Friday, 20 July 2018

Not Kumanan

Sunday dusk, at the Marina beach. Near the police booth next to the Gandhi statue. A lady was dissolving into hysterics. An occasional gasping howl.
Most of us didn't know what was going on. Maybe somebody had stolen her purse. Or worse, molested her.
The young policemen next to her looked about helplessly. Someone gave her a bottle of water, which she gulped; but spilt most of it on the grass.
There was a man holding a child next to her. He was quietly talking to another policeman. The lady started howling and ran here and there among the grass, screaming at the sky and the sea.
I looked at her in confusion, as did some of the public. My cousin's wife, standing next to me, muttered, "I think she lost a kid".
Oh God. The man with the small child must be the father. He has to look for his other child, without losing his grip on this one. Or his grip on sanity, as his wife was slowly going to pieces.
A sea of humanity, full of life, our beloved Marina, suddenly seemed a terrifying dark abyss. What do you do in this scenario? Could the police lock down the beach? Not a chance. Could they search for and find the child? What are the odds? Could we help? Or would we make it worse, if we tried?
The policemen must see something like this every time there is a large public gathering. What would be the psychological effect on them, if they had to see or experience something like this once or twice a month?
Our media, social consciousness, society often portray the police as heartless or brutal. Or incompetent. Or corrupt.
The woman at the beach had come a complete circle, still shaking and in tears. The man with the child was just standing there and slowly looking about. There were two policemen, one inside, one outside the booth doing nothing. Is our media and film industry correct? Are these guys in khaki uniforms just thugs working for white veshti crooks?
I remembered a school day incident when I came home at 8pm instead of 4.30 because I was angry with my father for scolding me severely that morning. I only returned home because I didn't know where else to go. My anger hadn't cooled, I wasn't hungry, I wasn't tired. I came back home because I didn't know what else to do. I spent the time between 4 and 8 in Nageshvara Rao Park. I rarely ever went inside the park, even though I walked past it back from school every evening. My favorite place was the playground across my house. If my parents had to search for me, where would they look?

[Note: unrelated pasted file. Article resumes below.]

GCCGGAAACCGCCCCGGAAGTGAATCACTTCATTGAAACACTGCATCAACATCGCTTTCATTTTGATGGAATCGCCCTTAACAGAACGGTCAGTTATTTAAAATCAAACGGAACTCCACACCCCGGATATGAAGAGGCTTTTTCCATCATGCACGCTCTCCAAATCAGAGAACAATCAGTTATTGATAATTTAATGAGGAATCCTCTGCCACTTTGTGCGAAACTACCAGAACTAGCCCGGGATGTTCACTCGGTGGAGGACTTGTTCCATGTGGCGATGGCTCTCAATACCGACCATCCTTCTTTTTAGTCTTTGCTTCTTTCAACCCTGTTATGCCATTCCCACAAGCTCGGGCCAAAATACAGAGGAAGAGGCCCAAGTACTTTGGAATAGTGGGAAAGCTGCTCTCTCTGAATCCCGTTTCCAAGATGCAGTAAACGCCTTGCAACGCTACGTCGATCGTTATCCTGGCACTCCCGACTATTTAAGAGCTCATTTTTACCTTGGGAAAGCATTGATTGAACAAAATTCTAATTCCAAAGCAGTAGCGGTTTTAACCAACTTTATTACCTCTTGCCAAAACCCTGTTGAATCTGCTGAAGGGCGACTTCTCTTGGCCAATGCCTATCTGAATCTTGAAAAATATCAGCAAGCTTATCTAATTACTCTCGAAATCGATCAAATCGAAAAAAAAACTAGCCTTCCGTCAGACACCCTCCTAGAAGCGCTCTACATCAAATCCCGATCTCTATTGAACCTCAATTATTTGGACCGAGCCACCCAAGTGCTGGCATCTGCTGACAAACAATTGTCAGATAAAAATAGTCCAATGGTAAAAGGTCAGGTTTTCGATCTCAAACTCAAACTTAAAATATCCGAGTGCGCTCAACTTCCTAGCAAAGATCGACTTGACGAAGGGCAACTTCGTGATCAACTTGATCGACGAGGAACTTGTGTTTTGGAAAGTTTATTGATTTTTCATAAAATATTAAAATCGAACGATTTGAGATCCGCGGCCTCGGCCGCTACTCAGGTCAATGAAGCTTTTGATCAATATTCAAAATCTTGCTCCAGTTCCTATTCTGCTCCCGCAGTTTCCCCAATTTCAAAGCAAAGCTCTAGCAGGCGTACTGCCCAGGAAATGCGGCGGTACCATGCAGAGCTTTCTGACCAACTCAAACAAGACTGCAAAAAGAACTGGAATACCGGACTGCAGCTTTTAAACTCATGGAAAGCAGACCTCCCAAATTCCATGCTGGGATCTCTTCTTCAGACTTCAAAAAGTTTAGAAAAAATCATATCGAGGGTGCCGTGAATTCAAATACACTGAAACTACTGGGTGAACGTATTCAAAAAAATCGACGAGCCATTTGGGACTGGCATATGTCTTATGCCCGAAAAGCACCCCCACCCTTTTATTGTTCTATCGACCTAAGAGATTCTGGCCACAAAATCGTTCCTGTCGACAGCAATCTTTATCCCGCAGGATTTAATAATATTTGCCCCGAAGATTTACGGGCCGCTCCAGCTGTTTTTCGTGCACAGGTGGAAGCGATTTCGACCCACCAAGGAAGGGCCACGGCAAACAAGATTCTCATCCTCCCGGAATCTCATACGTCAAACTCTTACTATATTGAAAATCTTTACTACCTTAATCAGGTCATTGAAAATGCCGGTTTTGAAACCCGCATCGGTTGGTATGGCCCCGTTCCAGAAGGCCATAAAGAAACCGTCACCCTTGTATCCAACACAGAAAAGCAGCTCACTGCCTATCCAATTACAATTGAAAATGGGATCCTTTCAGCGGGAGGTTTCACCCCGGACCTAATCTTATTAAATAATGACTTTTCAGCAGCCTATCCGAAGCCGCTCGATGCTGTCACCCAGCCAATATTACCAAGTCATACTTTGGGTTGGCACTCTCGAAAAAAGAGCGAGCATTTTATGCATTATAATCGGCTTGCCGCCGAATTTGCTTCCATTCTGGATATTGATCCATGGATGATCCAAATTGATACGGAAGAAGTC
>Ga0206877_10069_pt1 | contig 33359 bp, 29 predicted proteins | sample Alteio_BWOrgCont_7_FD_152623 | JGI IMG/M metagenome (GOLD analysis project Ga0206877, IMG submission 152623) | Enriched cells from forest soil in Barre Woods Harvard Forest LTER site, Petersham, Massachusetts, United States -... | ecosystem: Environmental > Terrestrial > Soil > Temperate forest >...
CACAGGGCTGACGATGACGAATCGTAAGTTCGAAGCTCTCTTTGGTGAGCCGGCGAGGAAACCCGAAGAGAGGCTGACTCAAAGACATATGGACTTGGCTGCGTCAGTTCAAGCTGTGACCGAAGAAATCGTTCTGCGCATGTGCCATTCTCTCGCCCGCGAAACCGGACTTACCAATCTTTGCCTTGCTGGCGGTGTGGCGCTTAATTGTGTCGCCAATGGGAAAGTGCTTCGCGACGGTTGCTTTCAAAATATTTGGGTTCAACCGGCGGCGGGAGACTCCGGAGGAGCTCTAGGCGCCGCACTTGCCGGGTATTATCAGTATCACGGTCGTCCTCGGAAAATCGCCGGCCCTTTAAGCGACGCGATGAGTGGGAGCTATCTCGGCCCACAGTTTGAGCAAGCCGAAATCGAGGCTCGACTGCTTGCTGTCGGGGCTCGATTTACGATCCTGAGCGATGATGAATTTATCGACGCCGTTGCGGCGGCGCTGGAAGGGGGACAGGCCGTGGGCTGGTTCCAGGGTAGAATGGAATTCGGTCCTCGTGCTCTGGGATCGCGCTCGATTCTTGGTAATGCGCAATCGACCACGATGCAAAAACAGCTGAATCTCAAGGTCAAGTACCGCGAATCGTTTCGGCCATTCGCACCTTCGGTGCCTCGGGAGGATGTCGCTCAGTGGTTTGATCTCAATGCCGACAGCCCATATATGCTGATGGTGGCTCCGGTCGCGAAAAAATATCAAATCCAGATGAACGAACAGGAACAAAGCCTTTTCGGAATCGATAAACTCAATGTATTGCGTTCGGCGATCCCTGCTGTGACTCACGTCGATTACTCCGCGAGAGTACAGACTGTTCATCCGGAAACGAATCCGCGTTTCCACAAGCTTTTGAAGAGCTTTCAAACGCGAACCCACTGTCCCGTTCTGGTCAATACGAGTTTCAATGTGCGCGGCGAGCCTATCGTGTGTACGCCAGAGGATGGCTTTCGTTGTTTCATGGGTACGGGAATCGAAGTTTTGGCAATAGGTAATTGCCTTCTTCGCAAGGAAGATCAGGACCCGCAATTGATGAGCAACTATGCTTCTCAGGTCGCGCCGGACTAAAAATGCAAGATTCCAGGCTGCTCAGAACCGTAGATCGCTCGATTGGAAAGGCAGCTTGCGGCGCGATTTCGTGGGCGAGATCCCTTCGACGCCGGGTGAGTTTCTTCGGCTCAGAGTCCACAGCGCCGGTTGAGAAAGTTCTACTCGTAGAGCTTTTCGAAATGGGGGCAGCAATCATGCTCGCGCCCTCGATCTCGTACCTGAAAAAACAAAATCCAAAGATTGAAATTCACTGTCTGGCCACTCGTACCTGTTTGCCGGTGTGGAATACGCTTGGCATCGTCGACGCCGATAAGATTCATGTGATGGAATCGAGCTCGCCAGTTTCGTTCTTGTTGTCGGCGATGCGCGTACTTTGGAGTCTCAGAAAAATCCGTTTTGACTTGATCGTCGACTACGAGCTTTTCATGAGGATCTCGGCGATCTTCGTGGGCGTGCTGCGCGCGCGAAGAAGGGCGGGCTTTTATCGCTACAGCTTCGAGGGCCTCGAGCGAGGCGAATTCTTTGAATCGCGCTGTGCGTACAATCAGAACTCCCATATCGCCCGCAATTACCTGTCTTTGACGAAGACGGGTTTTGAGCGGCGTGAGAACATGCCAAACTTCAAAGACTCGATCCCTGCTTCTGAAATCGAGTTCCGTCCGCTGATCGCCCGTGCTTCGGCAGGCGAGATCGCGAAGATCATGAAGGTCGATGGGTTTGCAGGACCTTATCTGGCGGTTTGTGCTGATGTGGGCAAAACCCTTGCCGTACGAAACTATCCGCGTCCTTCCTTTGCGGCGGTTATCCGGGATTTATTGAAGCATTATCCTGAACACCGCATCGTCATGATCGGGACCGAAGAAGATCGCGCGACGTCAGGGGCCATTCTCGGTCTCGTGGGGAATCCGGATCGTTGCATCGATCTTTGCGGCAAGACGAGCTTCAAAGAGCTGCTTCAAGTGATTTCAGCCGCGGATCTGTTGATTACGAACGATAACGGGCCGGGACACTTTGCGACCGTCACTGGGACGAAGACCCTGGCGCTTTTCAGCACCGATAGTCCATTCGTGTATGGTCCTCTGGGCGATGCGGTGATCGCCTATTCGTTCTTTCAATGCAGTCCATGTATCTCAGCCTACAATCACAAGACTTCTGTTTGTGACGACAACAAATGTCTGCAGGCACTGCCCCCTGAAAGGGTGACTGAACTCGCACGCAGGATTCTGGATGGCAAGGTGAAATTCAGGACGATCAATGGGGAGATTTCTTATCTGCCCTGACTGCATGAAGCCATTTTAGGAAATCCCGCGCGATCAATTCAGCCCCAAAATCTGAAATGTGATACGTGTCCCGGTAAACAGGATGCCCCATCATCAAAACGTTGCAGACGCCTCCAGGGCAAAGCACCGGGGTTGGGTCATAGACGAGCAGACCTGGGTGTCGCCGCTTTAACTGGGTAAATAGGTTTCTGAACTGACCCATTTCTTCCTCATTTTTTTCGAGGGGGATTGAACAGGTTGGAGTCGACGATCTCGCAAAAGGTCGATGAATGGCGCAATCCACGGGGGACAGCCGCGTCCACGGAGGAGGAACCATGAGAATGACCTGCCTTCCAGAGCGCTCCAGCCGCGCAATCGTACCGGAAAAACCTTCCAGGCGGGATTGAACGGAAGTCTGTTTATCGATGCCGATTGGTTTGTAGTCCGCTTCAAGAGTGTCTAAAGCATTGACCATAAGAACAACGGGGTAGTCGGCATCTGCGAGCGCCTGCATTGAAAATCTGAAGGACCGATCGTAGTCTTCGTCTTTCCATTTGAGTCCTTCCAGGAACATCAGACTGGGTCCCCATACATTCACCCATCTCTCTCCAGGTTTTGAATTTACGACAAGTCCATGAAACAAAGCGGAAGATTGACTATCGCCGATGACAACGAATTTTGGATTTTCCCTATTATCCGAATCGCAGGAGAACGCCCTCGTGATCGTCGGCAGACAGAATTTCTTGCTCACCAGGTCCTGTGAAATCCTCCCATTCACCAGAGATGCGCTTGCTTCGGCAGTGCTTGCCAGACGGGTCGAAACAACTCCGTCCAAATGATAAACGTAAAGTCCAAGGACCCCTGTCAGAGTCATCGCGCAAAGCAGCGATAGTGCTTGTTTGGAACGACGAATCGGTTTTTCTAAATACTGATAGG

Anyway, when I returned home, my father said nothing. I don't remember his expression. My mother wondered why I was so late but immediately laid out a plate and served dinner. I don't remember either parents' expression. I was too self absorbed in my own righteousness and justified anger. Only my grandmother was expressive, but I only vaguely remember her happiness. It is one of the great fortunes of my life that I don't remember much about the incident.
All this flashed through my mind as the drama played out on the beach. I wanted to leave, I didn't want to know how this tragedy would unfold. That kid would never be found... He would be exploited by a beggar gang or worse a criminal gang. Or worse.....Irresponsible parents, useless police, I thought. Even if they wanted to help what the hell could they do?
A policeman in a khaki uniform came running up the grass with a child in his arm. The woman screamed at the child in Telugu. I don't know the words, but we all understood......Where did your run away...after all, its the child's fault, he was irresponsible.
Apparently some of our police can do the impossible. They can find a needle in a haystack, a lost child in a sea of humanity, in the dusk, in fading light, when we can barely see each other.
There was no applause. Nobody yelled at the woman. The father didn't collapse in emotion. The rescued child didn't cry. The policemen did not get any public appreciation. No cameras flashed though everyone had a mobile phone. No journalist showed up. The policemen didn't break out into smiles of relief and pat each other on the back. The watching people went back to their previous activities.
And we left.
We simply left.

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  1. Brilliantly written, and even more, keenly observed. The true face of life...

    The interlude about Nageswara Rao Park incident was very good, and striking, reinforcing the message.


    1. Thanks. Now I feel like Perunthalai Chaathanar, one of the poets patronized by Kumanan 😇

  2. By the way, I didn't pick up the "Kumanan" reference.


    1. Kumanan was a Sangam era king who rewarded poets, but also realized that a poet needed public appreciation as much as the financial award.

      Our police and other public servants get paid, but rarely appreciated. Too few of us are Kumanans

  3. This is the worst fear one can have. Thank God it was a happy ending for the woman.

  4. The police certainly deserve more appreciation for their positive contributions. The anxious moments at the Marina beach have been brought very much alive in your article. Life's more significant moments do happen with very few dramatic effects.